Senegal embraces technology in disaster risk reduction

Source(s): United Nations Office for Disaster Risk Reduction - Regional Office for Africa
Authorities inspect rubble at a collapsed building in Dakar (Photo: DPC)
Authorities inspect rubble at a collapsed building in Dakar (Photo: DPC)

DAKAR, 19 September 2016 - The government of Senegal is harnessing cutting-edge information and communications technology to manage and reduce disaster risk, with the aim of curbing deaths and economic losses caused by natural and man-made hazards in the West African nation.

The “civil protection and new information technologies” initiative was launched earlier this year by the Director of Senegal’s Civil Protection Department (DPC), Mr. Abdoulaye Noba .  

Senegal is vulnerable to a multitude of hazards including floods, drought, land degradation, locust infestation, landslides and fires as well as rising sea levels, which are predicted to increase by one meter towards the end of the century.

Under the initiative, the government established an inter-ministerial operational crisis management center (COGIC) to help anticipate and provide appropriate responses to disasters, which claim hundreds of lives in Senegal each year. The center, currently under construction in the capital Dakar, is part of wider modernization of the country’s disaster risk management.

“The center is one of the major disaster risk reduction innovations planned. It will enable Senegal to have a modern and effective civil protection system. The DPC and the national fire brigade will use the center to increase their capacity to prevent, anticipate and monitor disaster risks in order to strengthen their preparedness  and response in the event of a disaster,” said Mr. Noba.

The center will be equipped according to international standards with facilities such as a video surveillance system of risk areas and a national multi-hazard early warning system. The initiative is in line with the Sendai Framework for Disaster Risk Reduction, adopted by the international community last year, which prioritizes enhanced disaster preparedness for effective response and investing in disaster risk reduction for resilience.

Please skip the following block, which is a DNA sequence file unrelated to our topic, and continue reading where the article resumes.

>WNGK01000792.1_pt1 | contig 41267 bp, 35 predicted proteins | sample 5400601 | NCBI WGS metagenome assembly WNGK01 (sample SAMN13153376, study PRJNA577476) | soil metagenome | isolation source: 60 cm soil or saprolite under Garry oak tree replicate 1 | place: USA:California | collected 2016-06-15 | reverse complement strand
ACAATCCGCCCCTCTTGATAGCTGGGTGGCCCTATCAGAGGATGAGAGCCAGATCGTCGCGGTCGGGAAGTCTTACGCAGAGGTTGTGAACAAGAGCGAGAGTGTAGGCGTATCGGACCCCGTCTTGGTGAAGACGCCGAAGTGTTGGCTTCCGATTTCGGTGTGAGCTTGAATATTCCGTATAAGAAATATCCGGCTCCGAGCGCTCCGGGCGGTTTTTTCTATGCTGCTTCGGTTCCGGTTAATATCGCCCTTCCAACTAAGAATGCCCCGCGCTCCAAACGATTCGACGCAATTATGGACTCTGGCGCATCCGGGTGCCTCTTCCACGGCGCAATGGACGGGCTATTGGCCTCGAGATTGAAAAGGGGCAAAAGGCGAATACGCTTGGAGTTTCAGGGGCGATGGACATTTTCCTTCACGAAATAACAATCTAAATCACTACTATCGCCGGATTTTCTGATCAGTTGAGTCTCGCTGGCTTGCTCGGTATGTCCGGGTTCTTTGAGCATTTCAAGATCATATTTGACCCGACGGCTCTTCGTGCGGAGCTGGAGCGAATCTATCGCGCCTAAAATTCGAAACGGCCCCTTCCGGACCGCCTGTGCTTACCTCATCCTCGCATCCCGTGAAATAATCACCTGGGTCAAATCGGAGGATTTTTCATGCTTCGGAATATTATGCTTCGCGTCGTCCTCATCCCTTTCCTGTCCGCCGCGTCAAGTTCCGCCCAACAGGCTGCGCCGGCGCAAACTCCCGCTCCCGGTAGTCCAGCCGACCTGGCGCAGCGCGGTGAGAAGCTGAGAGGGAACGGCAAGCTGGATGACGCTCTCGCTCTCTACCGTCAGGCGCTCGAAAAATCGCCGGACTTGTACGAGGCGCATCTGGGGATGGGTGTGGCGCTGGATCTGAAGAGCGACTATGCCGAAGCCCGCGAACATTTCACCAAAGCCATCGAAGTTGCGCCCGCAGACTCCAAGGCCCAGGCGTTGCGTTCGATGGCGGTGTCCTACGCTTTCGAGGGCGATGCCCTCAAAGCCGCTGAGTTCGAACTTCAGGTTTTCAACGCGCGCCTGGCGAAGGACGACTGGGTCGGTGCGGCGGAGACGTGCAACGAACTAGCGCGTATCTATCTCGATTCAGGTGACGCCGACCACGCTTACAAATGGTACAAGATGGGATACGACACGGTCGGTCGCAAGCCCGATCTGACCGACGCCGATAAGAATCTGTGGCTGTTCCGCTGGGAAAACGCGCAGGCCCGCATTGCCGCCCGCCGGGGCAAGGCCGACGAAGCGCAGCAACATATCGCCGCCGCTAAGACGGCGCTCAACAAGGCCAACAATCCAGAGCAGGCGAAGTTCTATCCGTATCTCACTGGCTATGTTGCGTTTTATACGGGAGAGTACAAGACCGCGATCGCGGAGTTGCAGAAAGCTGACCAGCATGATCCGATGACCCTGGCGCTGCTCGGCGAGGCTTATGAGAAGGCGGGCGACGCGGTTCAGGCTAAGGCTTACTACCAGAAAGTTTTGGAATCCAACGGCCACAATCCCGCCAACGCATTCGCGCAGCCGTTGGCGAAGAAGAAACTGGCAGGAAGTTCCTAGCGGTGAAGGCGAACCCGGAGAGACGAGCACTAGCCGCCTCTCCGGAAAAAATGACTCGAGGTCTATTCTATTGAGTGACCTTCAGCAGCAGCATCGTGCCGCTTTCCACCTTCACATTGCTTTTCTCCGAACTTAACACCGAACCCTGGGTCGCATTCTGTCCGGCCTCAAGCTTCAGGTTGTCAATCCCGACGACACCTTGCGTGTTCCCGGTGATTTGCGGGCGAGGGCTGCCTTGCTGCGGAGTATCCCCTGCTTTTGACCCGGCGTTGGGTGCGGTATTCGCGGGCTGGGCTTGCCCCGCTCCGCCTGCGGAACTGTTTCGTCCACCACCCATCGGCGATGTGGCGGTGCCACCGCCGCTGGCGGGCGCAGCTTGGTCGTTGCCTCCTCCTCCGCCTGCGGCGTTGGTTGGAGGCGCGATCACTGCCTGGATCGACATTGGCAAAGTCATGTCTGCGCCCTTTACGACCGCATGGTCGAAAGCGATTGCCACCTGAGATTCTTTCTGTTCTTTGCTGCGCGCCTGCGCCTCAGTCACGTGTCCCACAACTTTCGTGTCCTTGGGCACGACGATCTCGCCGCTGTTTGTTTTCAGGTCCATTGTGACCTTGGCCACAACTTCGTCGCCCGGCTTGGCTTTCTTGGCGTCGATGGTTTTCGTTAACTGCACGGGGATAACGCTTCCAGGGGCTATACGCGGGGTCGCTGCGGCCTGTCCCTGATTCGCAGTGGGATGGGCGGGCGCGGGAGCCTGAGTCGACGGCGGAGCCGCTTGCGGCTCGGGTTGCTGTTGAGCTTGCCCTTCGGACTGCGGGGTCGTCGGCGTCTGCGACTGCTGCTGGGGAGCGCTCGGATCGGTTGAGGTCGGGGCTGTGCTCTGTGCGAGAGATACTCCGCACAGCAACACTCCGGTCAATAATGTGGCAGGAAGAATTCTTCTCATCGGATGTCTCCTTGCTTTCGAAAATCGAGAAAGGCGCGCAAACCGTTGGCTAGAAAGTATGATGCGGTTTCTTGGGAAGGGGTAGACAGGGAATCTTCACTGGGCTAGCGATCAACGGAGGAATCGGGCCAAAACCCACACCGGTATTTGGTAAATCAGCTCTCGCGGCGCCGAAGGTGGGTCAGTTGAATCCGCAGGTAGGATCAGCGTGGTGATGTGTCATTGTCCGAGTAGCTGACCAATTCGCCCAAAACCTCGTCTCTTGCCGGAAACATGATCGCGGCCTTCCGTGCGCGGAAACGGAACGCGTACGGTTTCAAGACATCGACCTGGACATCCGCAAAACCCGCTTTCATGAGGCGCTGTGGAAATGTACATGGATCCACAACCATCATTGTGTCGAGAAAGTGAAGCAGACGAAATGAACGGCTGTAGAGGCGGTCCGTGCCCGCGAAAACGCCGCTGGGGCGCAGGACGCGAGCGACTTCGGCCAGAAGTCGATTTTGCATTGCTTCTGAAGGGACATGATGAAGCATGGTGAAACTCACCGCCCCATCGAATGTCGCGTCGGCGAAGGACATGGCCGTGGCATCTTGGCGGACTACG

Disasters in Senegal killed 609 people and affected the lives of another 21,503 persons in 2015. They spanned fires, traffic accidents, collapsed buildings, landslides and swimming accidents, as well as lightning strikes and industrial disasters.

The 2016 annual report of the DPC indicates that in 2015 alone there were 372 derelict buildings in Dakar municipality. Over 2,000 fire incidents and 80 collapsed buildings were reported in the regions of Dakar, Thies, Diourbel, Kaolack, Fatick, Kafrine, Ziguinchor, Saint-Louis, Louga, Matam, Tambacounda and Kédougou. Eighty buildings collapsed in the same regions in 2015.

The report disclosed that established standards of safety and construction set by authorities were not met during construction, notably due to the use of below-par materials, thus placing inhabitants at risk. The use of architects during construction is very rare and construction materials may be unable to withstand heavy rains. 

Inadequate and poor distribution of fire extinguishers, lack of qualified personnel to use emergency equipment, lack of alarm systems and absence of signage indicating the presence of dangerous and harmful products were the main cause of industrial fires and disasters.

Reducing mortality is the theme of this year’s edition of International Day for Disaster Reduction on 13 October. The aim is to encourage implementation of the Sendai Framework, which sees natural and man-made hazards as part of a whole picture of risk.

Priority 4 of the Sendai Framework specifically seeks to enhance disaster preparedness for effective response and to “Build Back Better” in recovery, rehabilitation and reconstruction. This recovery phase of a disaster is a critical opportunity to build back better, including through integrating disaster risk reduction into development measures.

UNISDR’s Making Cities Resilient campaign supports cities and local governments to reduce risk and become resilient to disasters. Local governments in Senegal that are among the more than 3,000 members of the campaign include Dakar, Dalifort-Foirail, Medina Counass, Nioro Du Rip, Touga and Saint Louis, which is a role model in the campaign.

Dakar is also a member of the 100 Resilient Cities project, spearheaded by The Rockefeller Foundation and dedicated to helping cities around the world to become more resilient to the physical, social and economic challenges that are a growing part of the 21st Century. The Senegalese capital is plagued by poor planning oversight and management, rapid urbanization, and inadequate public services and facilities such as frequent water shortages and energy disruptions. 


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